Wu is certainly right on one thing: especially in the wake of the Russian invasion of Ukraine (which highlighted how reliant is the European Union on external actors when it comes to key resources) the European Union has hastened the process of securing critical resources that are otherwise exclusively imported from China. Semiconductors are twice as relevant, not only because the EU lacks major production plants of such critical components but also because Taiwan is the main producers of microchips and is under a growing pressure by Beijing. 

In December 2023 the European Parliament approved two key motions in support of Taiwan: the first one called for a greater economic and political engagement with Taipei while it included in the yearly relation on the EU-China relations condemation of the ‘’distorted use’’ of the UN Resolution 2578, the one that acknowledges the existence of only the People’s Republic of China and considers Taiwan part of it, resulting in the exclusion of people with a Taiwanese passport from International Organizations. In the statement by the EU-Taiwan Friendship group in the European Parliament that followed the Taiwanese elections the Members of the European Parliament confirm that the Parliament is strongly supporting a step-up and many European countries have started to deepen the economic relations with Taiwan autonomously, by allowing the opening of new Diplomatic offices (like the one that recently opened in Milan) to boost trade and cultural exchanges. Is there hope for a proper trade deal at a European level too then? Not really.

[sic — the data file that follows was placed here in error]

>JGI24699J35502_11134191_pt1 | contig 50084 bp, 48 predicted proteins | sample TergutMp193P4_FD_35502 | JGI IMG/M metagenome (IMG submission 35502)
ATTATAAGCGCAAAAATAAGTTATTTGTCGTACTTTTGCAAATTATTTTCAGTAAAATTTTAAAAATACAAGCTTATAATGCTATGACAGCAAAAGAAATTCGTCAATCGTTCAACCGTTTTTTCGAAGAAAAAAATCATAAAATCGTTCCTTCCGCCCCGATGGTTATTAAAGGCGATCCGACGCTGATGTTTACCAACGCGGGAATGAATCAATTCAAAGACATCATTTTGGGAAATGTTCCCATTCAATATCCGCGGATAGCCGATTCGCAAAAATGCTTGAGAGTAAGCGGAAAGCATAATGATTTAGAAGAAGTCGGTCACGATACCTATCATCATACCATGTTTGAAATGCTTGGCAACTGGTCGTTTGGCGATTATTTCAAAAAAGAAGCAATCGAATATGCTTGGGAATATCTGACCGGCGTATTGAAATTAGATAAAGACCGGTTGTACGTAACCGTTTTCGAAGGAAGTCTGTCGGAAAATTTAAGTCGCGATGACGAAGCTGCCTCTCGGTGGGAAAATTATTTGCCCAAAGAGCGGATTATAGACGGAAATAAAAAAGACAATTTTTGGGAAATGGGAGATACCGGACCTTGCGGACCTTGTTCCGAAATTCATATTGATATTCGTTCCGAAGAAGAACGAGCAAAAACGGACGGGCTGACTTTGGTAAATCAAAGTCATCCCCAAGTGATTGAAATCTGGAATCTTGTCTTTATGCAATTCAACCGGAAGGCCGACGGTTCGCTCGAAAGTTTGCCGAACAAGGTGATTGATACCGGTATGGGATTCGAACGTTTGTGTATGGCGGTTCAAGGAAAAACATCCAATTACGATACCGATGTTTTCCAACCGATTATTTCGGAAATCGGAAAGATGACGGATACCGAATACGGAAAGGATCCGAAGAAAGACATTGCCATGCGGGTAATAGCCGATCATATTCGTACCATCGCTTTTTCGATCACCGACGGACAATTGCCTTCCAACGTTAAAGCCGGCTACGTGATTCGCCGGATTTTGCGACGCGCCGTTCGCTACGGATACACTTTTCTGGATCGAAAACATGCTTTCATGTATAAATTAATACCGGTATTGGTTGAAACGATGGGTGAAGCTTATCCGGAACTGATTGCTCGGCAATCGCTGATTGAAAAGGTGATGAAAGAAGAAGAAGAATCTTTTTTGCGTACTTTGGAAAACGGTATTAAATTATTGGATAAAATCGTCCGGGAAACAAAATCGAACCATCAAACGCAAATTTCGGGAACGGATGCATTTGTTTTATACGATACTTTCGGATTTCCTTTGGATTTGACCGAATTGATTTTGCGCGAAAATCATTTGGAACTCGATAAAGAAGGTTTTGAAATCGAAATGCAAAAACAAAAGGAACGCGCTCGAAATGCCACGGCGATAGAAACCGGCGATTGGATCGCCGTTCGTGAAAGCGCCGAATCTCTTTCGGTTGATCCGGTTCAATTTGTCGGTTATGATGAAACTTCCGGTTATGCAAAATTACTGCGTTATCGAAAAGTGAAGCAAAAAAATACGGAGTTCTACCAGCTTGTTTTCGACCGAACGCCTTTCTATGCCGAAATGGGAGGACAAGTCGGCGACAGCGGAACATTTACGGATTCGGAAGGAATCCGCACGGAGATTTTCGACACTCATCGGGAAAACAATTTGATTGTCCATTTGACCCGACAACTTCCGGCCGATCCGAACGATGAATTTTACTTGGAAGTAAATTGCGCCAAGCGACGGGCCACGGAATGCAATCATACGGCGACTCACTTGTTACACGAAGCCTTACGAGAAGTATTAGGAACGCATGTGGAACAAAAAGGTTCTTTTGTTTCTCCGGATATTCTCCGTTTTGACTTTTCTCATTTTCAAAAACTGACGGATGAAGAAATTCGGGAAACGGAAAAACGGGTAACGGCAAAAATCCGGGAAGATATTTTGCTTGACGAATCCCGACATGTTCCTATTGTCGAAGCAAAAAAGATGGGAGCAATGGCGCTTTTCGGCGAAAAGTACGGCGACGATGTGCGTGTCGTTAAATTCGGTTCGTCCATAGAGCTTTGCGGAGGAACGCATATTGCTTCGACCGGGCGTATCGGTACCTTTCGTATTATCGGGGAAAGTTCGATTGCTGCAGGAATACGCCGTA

Although the Parliament is very much in favour of sturdier ties with Taiwan, the resolutions that have been passed so far are non-binding. The official position of the European Union, however, is different: a formal trade deal between the two parties is not necessary according to EU officials because the overall conditions are stable enough and Taiwan and European Countries can manage just fine the way things are at the moment. This position has also the benefit of not directly touching the topic and therefore to avoid as much as possible any possible backlash from China.